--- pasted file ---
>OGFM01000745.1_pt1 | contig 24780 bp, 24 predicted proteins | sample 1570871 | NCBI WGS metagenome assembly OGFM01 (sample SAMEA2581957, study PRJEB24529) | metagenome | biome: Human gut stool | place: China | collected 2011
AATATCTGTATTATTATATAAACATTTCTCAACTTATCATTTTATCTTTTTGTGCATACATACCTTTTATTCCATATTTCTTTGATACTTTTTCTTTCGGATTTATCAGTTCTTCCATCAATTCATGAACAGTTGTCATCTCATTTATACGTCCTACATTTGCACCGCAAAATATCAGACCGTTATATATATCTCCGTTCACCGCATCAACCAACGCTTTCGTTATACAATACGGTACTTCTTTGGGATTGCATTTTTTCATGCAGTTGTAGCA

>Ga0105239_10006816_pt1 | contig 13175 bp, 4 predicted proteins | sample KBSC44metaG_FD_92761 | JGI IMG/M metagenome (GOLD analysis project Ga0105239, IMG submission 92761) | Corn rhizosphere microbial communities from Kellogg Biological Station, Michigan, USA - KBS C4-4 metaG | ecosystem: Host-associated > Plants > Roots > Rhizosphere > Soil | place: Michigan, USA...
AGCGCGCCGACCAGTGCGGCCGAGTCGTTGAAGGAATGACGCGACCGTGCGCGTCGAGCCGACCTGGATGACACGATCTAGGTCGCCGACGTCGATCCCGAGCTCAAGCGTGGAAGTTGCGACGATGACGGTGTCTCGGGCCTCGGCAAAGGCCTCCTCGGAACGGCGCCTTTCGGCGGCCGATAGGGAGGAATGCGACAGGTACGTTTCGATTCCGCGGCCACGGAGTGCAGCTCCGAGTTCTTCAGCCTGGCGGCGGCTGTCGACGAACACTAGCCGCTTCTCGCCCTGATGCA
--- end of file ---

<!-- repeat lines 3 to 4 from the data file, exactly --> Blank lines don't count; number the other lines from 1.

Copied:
>Ga0105239_10006816_pt1 | contig 13175 bp, 4 predicted proteins | sample KBSC44metaG_FD_92761 | JGI IMG/M metagenome (GOLD analysis project Ga0105239, IMG submission 92761) | Corn rhizosphere microbial communities from Kellogg Biological Station, Michigan, USA - KBS C4-4 metaG | ecosystem: Host-associated > Plants > Roots > Rhizosphere > Soil | place: Michigan, USA...
AGCGCGCCGACCAGTGCGGCCGAGTCGTTGAAGGAATGACGCGACCGTGCGCGTCGAGCCGACCTGGATGACACGATCTAGGTCGCCGACGTCGATCCCGAGCTCAAGCGTGGAAGTTGCGACGATGACGGTGTCTCGGGCCTCGGCAAAGGCCTCCTCGGAACGGCGCCTTTCGGCGGCCGATAGGGAGGAATGCGACAGGTACGTTTCGATTCCGCGGCCACGGAGTGCAGCTCCGAGTTCTTCAGCCTGGCGGCGGCTGTCGACGAACACTAGCCGCTTCTCGCCCTGATGCA